Edited by Gill Hammond, Ravi Kanbur and Eswar Prasad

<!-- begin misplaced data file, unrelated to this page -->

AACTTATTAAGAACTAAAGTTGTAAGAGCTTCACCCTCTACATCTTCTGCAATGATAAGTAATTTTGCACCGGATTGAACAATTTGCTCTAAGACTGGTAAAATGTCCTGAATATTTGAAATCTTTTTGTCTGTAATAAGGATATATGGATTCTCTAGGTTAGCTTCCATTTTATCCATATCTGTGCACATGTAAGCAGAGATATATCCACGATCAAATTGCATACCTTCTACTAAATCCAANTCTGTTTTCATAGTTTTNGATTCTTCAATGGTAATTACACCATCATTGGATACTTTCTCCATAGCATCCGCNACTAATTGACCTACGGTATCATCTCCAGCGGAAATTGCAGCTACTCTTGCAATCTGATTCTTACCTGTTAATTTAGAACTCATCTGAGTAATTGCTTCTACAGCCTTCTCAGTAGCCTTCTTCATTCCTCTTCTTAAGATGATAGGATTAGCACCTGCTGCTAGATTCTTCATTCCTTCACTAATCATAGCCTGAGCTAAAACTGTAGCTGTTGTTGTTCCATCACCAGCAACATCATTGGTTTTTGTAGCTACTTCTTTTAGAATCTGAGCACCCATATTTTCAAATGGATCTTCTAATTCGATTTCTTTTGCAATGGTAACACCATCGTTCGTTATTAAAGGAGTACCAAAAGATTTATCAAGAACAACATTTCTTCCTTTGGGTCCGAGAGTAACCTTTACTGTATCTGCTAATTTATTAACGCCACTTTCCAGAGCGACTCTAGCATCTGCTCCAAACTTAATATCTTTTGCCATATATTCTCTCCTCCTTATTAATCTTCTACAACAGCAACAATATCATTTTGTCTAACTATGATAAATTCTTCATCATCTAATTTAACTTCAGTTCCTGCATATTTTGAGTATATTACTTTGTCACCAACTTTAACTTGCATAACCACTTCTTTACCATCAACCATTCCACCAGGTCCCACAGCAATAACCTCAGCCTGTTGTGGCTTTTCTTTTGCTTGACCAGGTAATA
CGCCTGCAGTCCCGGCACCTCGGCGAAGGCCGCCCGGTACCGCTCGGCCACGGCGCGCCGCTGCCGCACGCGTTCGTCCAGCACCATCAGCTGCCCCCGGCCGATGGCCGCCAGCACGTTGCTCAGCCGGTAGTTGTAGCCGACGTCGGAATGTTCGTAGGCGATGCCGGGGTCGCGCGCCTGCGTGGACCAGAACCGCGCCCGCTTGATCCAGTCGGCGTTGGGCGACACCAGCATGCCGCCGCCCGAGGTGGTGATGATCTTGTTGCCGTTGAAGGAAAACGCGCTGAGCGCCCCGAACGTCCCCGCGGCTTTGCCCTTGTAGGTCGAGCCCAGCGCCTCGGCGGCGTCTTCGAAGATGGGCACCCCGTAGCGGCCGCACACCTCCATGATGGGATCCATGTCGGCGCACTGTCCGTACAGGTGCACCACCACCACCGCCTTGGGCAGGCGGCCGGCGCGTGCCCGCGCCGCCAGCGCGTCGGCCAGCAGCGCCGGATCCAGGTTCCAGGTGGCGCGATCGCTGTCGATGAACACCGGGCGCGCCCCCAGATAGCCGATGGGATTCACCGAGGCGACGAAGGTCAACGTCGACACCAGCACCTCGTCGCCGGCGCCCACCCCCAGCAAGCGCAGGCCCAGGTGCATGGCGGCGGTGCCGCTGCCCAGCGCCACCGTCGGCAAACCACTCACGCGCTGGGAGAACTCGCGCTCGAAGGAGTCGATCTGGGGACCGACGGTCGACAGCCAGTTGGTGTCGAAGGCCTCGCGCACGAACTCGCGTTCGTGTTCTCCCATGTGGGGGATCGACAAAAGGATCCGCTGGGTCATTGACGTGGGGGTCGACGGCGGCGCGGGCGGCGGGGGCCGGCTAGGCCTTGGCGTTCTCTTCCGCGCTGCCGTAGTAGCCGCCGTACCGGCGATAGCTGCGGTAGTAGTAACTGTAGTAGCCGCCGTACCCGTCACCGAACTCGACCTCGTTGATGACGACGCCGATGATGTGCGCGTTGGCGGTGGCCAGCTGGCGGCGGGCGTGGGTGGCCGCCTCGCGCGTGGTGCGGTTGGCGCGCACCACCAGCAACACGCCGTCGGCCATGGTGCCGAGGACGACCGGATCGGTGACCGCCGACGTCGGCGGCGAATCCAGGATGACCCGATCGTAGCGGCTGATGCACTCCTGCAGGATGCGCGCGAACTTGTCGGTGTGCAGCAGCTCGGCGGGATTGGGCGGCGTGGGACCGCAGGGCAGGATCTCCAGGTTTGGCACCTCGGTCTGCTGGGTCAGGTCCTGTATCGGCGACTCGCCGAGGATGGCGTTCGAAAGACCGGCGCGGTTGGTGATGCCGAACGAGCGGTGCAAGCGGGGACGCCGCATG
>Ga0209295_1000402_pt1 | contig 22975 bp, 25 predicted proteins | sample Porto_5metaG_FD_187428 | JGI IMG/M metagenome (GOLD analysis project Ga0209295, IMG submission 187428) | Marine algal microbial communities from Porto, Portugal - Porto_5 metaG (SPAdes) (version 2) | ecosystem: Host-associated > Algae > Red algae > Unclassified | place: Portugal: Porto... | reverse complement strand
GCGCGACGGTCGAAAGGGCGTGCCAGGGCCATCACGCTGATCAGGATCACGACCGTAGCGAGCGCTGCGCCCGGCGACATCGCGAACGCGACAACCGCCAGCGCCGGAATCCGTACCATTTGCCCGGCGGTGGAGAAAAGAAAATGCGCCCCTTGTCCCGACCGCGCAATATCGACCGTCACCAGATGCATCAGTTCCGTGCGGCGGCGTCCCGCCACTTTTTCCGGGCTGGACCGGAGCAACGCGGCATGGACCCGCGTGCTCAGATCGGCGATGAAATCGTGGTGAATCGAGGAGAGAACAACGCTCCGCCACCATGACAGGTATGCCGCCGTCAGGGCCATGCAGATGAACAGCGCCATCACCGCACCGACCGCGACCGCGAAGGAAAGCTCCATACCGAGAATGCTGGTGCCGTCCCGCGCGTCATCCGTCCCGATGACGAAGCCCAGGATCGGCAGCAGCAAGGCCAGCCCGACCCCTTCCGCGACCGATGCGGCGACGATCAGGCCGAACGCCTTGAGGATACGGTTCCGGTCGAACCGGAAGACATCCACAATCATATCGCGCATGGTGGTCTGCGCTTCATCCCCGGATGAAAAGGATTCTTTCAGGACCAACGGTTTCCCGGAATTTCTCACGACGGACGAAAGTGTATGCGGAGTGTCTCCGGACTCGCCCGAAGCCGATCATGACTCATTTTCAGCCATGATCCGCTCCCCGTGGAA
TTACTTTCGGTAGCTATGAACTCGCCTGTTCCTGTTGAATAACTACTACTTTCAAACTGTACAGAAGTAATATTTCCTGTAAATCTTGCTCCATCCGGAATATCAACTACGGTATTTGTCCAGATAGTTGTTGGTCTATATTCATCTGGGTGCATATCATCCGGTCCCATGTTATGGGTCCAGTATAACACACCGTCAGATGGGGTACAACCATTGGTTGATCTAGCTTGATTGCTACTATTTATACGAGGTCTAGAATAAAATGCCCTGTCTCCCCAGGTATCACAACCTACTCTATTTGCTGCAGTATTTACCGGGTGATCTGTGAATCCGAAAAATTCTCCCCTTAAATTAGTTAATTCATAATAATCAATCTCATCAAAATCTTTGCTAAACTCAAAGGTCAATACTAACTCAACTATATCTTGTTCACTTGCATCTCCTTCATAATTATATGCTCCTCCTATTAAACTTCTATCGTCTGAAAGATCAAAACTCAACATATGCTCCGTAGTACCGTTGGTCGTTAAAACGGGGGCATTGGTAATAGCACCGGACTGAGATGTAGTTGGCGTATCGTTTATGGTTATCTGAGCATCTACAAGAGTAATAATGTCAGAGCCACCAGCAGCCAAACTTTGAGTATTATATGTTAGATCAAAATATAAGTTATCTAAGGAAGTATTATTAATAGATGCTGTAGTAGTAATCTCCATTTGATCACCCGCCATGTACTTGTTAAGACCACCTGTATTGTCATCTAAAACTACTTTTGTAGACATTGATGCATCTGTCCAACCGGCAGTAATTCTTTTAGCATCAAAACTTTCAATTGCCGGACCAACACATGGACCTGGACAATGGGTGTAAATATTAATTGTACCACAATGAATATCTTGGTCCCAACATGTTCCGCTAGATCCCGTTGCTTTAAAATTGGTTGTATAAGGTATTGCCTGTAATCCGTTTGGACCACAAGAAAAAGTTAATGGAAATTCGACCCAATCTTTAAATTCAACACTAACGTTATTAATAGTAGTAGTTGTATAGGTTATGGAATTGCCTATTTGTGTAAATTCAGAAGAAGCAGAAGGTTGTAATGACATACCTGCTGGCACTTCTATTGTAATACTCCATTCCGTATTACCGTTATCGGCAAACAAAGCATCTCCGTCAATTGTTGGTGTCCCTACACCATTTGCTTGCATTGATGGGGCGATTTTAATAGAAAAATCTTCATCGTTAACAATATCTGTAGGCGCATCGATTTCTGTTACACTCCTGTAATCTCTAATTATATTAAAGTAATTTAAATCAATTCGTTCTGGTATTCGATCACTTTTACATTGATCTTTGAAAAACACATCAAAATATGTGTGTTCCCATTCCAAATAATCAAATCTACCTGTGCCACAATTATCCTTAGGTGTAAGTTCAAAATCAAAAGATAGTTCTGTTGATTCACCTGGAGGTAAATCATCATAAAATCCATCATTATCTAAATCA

Marvin Goodfriend and Eswar Prasad INTRODUCTION AND OVERVIEW 8.1 As China’s economy develops and becomes more market oriented, and as its integration with the world economy continues, monetary policy will need to shoulder an increasingly large burden in ensuring stable, non-inflationary growth. Rising integration, for instance, implies greater vulnerability to external shocks, and monetary policy is typically the first line of defense against such shocks. Although deeper structural reforms may be the key determinants of long-term growth, monetary policy has an important role to play in creating a stable macroeconomic environment that is essential for those reforms to take root. Monetary policy in China has in recent years operated under difficult constraints, including a fixed exchange rate regime, an underdeveloped financial system and numerous institutional weaknesses. Having an independent monetary policy is an important policy priority. Maintenance of an exchange rate regime with limited de facto flexibility exposes the economy to significant risks of macroeconomic instability. While capital controls provide some room for maneuver for monetary policy even under such a regime, this room tends to be limited in practice and could result in inadequate control of investment growth and inflationary (or deflationary) pressures. Moreover, the effectiveness of capital controls inevitably erodes over time as domestic and international investors find channels, including rising trade, to evade them. These considerations have led the authorities to initiate a move towards a more flexible exchange rate regime. On 21 July 2005, the renminbi was revalued by 2.1 percent relative to the US dollar...
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